Today in Tech History logo1642 – Sir Isaac Newton was born in Woolsthorpe in England and would go on to describe universal gravitation and the three laws of motion as well as star in Neal Stephenson’s The Baroque Cycle. It was December 25th at the time now as the calendar had not yet been reformed.

1958 – Sputnik I the first manmade object to orbit the earth, fell back into the atmosphere and disintegrated, after 92 days in space.

2004 – One half of NASA’s Mars Rover team, Spirit, landed on Mars to analyze the planet’s rocks, looking for evidence of water. Its partner rover Opportunity was 21 days behind. Spirit is no longer active, but Opportunity keeps on chugging along.

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Today in Tech History – January 3, 2017

Today in Tech History logo1957 – Hamilton Electric held a press conference to announce the World’s First Electronic Watch. The Hamilton Electric 500 never needed winding, just batteries.

1977 – Steve Jobs and Steve Wozniak incorporated Apple Computer Company. Ron Wayne famously backed out, selling his shares for $800. Ouch.

1999 – The US Mars Polar Lander was launched. It would spend most of the year wending its way towards Mars before it lost communication with Earth in December, presumably after crashing.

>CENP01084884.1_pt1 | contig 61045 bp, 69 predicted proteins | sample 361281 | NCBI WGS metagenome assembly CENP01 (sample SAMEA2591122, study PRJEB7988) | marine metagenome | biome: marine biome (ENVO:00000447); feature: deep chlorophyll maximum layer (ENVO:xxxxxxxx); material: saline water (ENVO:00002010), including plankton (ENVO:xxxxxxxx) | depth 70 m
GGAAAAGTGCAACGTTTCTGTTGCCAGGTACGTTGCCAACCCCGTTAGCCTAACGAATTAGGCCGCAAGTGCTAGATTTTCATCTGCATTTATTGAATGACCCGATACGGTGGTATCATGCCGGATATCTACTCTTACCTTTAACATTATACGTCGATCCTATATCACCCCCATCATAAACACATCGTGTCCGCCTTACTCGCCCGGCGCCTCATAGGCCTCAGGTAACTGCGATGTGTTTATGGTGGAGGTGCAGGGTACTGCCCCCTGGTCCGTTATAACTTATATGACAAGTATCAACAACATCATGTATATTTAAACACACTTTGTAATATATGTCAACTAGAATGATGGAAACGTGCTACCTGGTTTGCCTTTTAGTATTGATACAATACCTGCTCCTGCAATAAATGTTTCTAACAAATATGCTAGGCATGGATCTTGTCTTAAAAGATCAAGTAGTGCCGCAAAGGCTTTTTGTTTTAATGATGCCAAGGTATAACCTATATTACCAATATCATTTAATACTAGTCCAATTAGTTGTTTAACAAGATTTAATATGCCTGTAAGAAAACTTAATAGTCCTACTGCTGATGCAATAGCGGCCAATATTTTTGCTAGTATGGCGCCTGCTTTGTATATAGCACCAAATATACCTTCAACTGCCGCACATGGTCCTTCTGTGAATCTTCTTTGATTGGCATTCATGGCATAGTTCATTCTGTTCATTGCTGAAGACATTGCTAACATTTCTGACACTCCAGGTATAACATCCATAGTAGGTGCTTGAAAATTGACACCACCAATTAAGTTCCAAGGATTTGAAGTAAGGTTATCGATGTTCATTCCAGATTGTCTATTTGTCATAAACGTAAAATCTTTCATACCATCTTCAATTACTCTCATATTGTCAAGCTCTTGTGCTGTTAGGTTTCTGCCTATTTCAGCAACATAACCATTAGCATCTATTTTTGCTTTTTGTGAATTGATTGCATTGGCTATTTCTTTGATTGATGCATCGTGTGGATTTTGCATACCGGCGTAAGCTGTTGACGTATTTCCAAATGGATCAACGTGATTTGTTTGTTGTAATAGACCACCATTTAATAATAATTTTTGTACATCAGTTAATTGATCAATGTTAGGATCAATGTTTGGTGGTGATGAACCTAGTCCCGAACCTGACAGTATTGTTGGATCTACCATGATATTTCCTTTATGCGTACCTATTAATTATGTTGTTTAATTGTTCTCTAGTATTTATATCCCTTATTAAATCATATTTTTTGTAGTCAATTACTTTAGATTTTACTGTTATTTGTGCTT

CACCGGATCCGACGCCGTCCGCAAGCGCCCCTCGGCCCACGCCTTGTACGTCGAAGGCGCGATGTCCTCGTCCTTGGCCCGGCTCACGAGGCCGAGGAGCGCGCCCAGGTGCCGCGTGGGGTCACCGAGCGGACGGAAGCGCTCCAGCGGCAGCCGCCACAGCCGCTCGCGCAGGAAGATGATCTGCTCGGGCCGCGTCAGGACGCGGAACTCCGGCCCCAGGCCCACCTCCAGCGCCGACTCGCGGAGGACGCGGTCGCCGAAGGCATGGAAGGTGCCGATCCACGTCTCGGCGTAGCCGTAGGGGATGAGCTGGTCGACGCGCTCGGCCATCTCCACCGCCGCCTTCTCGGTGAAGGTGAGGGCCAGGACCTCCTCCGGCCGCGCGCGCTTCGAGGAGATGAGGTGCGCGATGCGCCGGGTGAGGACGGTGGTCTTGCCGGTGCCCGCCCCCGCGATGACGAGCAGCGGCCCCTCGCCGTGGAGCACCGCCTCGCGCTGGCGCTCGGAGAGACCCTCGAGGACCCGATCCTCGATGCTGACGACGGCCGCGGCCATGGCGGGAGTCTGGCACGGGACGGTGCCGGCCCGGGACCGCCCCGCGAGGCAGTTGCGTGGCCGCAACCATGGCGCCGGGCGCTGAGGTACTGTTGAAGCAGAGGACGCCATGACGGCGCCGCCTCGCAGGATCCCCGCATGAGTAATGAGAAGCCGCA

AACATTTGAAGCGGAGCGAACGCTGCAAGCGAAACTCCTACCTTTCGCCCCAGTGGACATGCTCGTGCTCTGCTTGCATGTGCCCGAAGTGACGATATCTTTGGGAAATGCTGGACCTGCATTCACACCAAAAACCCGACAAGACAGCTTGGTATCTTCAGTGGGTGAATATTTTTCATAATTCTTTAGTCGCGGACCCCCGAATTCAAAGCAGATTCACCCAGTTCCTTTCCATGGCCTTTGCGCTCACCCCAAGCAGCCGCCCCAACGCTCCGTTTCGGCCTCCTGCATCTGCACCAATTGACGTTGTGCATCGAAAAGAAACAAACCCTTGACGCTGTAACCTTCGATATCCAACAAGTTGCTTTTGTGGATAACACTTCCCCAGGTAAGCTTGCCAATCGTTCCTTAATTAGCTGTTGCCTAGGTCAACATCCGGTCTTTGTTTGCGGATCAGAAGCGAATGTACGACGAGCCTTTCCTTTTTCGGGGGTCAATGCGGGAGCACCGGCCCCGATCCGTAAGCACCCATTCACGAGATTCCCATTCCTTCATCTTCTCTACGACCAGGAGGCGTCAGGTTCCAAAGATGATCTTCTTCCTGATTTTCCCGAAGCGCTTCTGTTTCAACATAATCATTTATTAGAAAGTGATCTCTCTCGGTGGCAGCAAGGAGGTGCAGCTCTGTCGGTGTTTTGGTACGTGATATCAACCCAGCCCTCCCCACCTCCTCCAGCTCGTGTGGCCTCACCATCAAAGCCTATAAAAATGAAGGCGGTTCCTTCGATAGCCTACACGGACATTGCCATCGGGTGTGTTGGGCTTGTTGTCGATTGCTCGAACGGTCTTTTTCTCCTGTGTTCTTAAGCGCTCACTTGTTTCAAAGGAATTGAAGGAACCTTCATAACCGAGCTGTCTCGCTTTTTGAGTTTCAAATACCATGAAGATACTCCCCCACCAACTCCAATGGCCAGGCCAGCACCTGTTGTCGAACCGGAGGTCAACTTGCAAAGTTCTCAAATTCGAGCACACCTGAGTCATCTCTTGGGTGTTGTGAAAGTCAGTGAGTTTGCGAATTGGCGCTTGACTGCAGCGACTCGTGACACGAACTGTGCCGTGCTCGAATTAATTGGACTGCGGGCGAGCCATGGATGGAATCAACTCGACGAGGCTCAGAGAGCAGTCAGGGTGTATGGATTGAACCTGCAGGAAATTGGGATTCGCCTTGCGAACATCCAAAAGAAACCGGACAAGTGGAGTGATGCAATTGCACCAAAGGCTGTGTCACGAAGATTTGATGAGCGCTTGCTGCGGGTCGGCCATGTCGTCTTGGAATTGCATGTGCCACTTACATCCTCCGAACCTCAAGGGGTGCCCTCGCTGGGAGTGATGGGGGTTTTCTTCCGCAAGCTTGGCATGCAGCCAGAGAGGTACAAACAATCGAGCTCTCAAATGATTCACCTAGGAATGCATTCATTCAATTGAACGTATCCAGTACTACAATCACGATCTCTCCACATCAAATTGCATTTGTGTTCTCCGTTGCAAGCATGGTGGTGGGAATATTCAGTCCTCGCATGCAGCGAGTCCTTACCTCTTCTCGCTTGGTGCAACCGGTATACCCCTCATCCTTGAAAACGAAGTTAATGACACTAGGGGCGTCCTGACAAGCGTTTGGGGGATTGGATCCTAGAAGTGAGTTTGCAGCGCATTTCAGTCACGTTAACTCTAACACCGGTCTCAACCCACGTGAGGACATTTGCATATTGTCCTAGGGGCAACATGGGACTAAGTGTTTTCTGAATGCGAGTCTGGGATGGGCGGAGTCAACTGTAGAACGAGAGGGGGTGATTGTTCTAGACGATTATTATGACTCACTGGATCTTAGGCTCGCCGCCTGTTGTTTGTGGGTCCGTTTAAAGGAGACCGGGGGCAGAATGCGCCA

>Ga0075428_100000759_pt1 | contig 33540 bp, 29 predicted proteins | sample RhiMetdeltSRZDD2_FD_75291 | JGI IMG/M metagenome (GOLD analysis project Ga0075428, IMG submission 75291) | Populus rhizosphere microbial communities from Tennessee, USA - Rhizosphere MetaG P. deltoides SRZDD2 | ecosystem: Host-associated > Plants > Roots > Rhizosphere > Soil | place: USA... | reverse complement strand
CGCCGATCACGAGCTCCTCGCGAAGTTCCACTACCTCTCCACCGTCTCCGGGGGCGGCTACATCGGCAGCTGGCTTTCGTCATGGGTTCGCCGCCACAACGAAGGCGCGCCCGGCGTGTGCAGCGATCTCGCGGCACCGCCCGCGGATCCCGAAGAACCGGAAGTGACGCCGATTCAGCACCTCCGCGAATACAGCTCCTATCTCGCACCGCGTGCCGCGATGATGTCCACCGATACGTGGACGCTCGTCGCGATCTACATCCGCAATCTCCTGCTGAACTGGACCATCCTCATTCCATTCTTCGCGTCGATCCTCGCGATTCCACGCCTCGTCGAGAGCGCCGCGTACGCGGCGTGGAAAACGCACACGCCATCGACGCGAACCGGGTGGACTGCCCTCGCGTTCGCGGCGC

2009 – “Satoshi Nakamoto” created a virtual currency called Bitcoin posting an announcement and 31,000 lines of code on the Internet.

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Today in Tech History – January 2, 2017

Today in Tech History logo1959 – Luna 1, the first spacecraft to reach the Moon, was launched by the USSR.

1979 – Dan Bricklin and Bob Frankston incorporated Software Arts for the purpose of developing VisiCalc, the world’s first spreadsheet program.

2004 – NASA’s Stardust spacecraft successfully flew past Comet Wild 2, collecting samples it brought back to Earth two years later.

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Today in Tech History – January 1, 2017

Today in Tech History logo1939 – In a garage in Palo Alto, California, William Hewlett and David Packard founded Hewlett-Packard a little company that made audio oscillators– and later TouchPads.

1983 – A new Internet and Transmission Control Protocol (Yep called IP/TCP by some at the time, weird I know) went into effect on the ARPANet, replacing the Network Control Protocol. The result was a new ARPA Internet combining ARPA hosts of the time.